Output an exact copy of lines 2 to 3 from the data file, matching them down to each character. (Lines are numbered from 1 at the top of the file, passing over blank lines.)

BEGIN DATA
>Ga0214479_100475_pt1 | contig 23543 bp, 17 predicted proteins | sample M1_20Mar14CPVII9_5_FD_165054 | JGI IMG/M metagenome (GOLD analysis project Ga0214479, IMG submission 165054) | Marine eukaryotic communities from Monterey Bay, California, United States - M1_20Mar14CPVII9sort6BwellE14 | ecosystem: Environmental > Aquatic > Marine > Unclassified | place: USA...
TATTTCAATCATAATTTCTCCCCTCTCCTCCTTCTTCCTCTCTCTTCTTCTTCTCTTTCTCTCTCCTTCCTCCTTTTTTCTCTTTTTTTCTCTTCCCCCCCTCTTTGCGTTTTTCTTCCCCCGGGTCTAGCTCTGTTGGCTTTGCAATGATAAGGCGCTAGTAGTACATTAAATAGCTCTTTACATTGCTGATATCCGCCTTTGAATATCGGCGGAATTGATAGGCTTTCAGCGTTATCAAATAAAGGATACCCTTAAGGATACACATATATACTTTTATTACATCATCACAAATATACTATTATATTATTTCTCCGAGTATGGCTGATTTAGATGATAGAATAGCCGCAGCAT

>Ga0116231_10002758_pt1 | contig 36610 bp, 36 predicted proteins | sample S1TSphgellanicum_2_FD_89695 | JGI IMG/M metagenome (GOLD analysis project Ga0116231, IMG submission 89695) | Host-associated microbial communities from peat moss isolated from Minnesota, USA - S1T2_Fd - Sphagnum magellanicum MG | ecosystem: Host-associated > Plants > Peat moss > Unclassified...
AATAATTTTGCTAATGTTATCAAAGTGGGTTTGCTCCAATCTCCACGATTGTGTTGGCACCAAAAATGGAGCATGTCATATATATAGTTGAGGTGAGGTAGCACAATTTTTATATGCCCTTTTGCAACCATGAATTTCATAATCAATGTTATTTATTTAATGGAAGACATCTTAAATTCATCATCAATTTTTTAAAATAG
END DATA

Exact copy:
TATTTCAATCATAATTTCTCCCCTCTCCTCCTTCTTCCTCTCTCTTCTTCTTCTCTTTCTCTCTCCTTCCTCCTTTTTTCTCTTTTTTTCTCTTCCCCCCCTCTTTGCGTTTTTCTTCCCCCGGGTCTAGCTCTGTTGGCTTTGCAATGATAAGGCGCTAGTAGTACATTAAATAGCTCTTTACATTGCTGATATCCGCCTTTGAATATCGGCGGAATTGATAGGCTTTCAGCGTTATCAAATAAAGGATACCCTTAAGGATACACATATATACTTTTATTACATCATCACAAATATACTATTATATTATTTCTCCGAGTATGGCTGATTTAGATGATAGAATAGCCGCAGCAT

>Ga0116231_10002758_pt1 | contig 36610 bp, 36 predicted proteins | sample S1TSphgellanicum_2_FD_89695 | JGI IMG/M metagenome (GOLD analysis project Ga0116231, IMG submission 89695) | Host-associated microbial communities from peat moss isolated from Minnesota, USA - S1T2_Fd - Sphagnum magellanicum MG | ecosystem: Host-associated > Plants > Peat moss > Unclassified...